Drummer/percussionist in Brian Wilson’s superb recording and touring unit, and currently performing those duties on the Beach Boys Reunion Tour, Bragg pulls off a dazzling star turn here as a virtual one-man band and choir. The result is a jangly gem of pure pop for both “now” and “then” people. Clearly steeped in influences ranging from the Byrds, the Hollies and his current employers, Bragg has managed to synthesize his own favorite pet sounds of the `60s and `70s into a wholly contemporary celebration of melodic songcraft.The opening three-part harmony salvo of “You Could Believe” intros a power pop nugget that hints at the artist’s occasionally retro sensibilities, but his full sonic spectrum is expansive, as revealed over the course of the ensuing ten tracks. Track 2 -and one of the album’s true standouts–“What She’s Done to Him,” surely would be a major chart contender in a more pop-friendly climate. Fellow Wilson bandmate, Probyn Gregory, contributes a superb, fully self-executed horn arrangement.If the initial two tracks are a nod to the `60s, “Trying Hard to Please You,” illustrates Bragg’s facility for the more complex melodic structures that ushered in the FM radio era and continue to flourish in the indie rock realm. This would be a great staple in both Alternative and Americana formats. Next, Nelson trips the psych fantastic with a Mellotron-laden tip of the hat to his boss, “Baby Let Your Hair Grow Long,” from Brian Wilson’s debut solo album. It’s a nod of appreciation made all the more significant by Braggs’ loving reinvention of the track. It takes some cojones to re-arrange Brian Wilson, and the artist pulls it off. Beach Boys’ completists purchasing the album for this one track will be handsomely rewarded by the remaining original selections.”Steel Derrick 1979,” a nostalgic look back at the summer of Nelson Bragg’s 18th year wouldn’t be out of place on a Ben Folds album and features guest vocals by the legendary and paradoxically unsung Evie Sands.By mid-album, Bragg’s lyrical flair begins to emerge from behind the glare of his melodic gifts. Yet having said that, “Let the Cruel World Go” sports a melody worthy of Burt Bacharach or early Joe Jackson.Fantasy time: if we could pull Allan Clarke out of retirement, snag Graham Nash from CSN and add Tony Hicks and Bobby Elliot in a full-tilt Hollies reunion, here’s their comeback single: “She Used to Love Me.” It ain’t gonna happen, so thank goodness for Nelson Bragg’s original. (Coincidentally, I received Bragg’s “We Get What We Want.” in the mail the same day that I received the Hollies’ new BBC compilation, “Radio Fun.” How’s that for Kismet?)Aside from providing the album’s title (extracted from the song’s lyrics), “I’m in No Mood” and “Welcome to Nowhereville” will appeal to aficionados of West Coast sounds from Roger McGuinn to Dwight Yoakam. And I expect that more widespread exposure of this album will result in numerous invitations to Bragg for co-writing gigs.”Tyme and Tyde Agree” is an ethereal blend of `60s country pedal steel and British Folk harmony, courtesy of Anny Celsi, whose own 2009 album, “Tangle Free World,” was produced by Bragg. And rounding out the collection is “Everything I Want to Be,” a lyrically unabashed -yet, without a hint of arrogance–celebration of where Nelson Bragg’s life and career have currently intersected. Utterly disarming, and a tell-tale indicator of the artist’s appreciation of his present good fortune and the joy of his musical pursuits.It says a lot about an album when the Brian Wilson song included isn’t necessarily even one of the best tracks. In “We Get What We Want.,” Nelson Bragg has crafted a collection with stylistic nods to the past, yet avoids retro clichés, making this a truly modern-day offering. Creating something new that stands tall alongside your influences is a formidable accomplishment. Highly recommended, this one will remain in high rotation for a long time to come.Favorite tracks:You Could Believe, What She’s Done to Him, Let the Cruel World Go, She Used to Love Me, Tyme & Tyde Agree, Baby Let Your Hair Grow LongFor fans of:The Association, The Beach Boys, Big Star, The Byrds, The Cyrkle, Fairport Convention, Ben Folds Five, Fountains of Wayne, Harper’s Bizarre, The Hollies, Freedy Johnston, The Posies, Emmitt Rhodes, Todd Rundgren, Matthew Sweet, Dwight Twilley/Phil Seymour, Brian Wilson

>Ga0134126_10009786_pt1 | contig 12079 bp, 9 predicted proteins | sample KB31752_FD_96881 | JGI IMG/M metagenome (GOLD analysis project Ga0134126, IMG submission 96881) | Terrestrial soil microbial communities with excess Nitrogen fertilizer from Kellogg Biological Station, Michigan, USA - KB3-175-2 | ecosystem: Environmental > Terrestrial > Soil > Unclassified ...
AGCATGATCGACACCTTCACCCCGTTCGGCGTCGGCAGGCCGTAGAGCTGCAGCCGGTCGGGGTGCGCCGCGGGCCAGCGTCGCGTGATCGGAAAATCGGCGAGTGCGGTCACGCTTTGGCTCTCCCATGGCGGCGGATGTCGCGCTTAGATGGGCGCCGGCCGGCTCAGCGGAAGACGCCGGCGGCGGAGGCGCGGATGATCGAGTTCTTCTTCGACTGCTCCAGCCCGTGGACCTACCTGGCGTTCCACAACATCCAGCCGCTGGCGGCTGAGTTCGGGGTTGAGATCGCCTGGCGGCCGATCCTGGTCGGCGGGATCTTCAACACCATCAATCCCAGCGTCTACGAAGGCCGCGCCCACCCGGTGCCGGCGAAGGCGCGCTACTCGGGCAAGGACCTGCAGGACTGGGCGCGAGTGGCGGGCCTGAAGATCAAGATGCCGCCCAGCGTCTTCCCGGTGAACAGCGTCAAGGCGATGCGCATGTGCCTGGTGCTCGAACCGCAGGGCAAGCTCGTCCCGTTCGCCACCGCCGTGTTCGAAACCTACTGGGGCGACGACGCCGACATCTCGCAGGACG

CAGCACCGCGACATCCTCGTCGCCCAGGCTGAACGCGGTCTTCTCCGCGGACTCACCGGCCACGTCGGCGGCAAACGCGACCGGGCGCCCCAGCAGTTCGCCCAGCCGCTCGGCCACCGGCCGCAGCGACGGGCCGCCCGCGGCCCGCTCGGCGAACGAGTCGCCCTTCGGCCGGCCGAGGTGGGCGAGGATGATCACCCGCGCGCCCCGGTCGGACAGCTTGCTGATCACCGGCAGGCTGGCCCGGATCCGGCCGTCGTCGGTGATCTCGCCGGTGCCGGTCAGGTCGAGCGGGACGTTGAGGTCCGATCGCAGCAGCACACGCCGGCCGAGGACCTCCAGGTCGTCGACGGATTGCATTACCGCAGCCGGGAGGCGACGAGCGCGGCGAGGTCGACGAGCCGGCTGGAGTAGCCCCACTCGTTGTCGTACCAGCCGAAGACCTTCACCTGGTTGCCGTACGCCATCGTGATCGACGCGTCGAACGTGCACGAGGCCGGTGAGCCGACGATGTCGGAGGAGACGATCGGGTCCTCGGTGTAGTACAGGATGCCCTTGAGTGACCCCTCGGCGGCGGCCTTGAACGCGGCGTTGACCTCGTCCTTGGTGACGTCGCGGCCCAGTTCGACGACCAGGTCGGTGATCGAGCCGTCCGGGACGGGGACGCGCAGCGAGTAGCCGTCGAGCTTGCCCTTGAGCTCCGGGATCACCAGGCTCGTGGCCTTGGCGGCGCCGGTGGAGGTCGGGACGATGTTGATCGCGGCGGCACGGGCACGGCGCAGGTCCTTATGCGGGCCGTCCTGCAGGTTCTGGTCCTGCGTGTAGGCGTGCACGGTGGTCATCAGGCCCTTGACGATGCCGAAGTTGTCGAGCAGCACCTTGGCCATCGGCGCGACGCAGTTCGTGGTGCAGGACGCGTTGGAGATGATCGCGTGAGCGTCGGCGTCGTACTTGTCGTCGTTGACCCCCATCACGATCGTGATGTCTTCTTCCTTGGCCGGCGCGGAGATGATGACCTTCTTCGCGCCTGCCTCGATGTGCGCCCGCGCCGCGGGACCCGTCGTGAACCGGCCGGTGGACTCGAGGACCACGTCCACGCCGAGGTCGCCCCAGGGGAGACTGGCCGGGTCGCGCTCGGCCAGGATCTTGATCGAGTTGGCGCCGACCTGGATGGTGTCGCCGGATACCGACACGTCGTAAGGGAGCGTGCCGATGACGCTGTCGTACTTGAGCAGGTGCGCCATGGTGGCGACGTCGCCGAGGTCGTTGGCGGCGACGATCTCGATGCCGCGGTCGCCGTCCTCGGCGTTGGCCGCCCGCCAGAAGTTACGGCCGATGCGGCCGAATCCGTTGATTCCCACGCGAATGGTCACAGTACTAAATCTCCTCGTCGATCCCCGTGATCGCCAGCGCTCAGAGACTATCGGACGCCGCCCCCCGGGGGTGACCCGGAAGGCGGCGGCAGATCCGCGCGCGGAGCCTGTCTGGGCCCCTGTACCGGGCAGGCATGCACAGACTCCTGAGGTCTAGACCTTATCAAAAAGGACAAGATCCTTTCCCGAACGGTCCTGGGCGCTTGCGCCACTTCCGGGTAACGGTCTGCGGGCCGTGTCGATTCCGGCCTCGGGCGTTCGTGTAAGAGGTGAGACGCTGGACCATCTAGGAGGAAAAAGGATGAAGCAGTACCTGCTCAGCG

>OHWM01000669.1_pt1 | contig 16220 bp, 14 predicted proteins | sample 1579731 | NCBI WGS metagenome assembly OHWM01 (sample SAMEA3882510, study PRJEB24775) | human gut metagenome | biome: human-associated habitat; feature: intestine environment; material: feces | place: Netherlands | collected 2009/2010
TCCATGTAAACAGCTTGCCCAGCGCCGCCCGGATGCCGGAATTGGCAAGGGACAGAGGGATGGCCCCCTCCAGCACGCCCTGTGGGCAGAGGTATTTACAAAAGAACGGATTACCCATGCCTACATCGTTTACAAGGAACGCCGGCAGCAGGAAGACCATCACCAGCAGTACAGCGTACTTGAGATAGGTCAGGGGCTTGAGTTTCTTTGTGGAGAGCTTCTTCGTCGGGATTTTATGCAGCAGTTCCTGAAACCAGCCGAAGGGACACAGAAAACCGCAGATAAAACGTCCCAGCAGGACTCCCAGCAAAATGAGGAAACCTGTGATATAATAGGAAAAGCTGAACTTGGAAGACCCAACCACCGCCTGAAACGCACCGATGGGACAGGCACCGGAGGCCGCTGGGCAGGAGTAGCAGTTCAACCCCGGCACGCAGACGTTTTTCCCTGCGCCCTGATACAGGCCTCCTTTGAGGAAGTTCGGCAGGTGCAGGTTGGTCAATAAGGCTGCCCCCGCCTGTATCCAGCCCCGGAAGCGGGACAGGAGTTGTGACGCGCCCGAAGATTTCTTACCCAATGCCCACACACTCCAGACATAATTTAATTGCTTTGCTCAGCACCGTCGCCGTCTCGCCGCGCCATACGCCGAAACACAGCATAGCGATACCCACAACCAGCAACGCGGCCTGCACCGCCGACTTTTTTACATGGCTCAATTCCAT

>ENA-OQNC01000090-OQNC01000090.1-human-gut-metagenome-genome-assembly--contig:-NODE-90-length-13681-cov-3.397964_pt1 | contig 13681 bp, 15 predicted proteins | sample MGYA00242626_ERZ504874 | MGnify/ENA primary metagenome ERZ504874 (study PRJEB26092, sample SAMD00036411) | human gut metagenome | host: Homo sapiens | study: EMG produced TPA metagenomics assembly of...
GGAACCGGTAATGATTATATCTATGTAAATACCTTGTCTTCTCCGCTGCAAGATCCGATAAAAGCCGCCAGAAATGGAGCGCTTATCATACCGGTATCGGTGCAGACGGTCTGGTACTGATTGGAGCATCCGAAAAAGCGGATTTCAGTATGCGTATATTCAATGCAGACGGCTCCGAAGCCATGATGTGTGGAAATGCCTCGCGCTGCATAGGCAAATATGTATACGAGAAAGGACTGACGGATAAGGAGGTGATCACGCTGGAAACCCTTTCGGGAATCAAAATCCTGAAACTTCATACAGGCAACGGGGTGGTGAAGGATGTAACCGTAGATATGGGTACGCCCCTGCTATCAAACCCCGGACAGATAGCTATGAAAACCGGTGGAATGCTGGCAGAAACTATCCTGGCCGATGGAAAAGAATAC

June 11, 2012 “We Get What We Want”
By Andy Cassidy – Pennyblack Music (Glasgow, United Kingdom)
‘We Get What We Want’ is Nelson Bragg’s second solo album, and follows on neatly from where his 2007 debut, ‘Day into Night’, left off.
First track ‘You Could Believe’ opens with an energetic burst of vocal harmony and quickly settles into Nelson’s familiar brand of effervescent power pop. The track is superbly arranged, and Nelson’s vocals are powerful and confident. It’s the perfect start to the album, creating a celebratory mood reminiscent oft The Gigolo Aunts.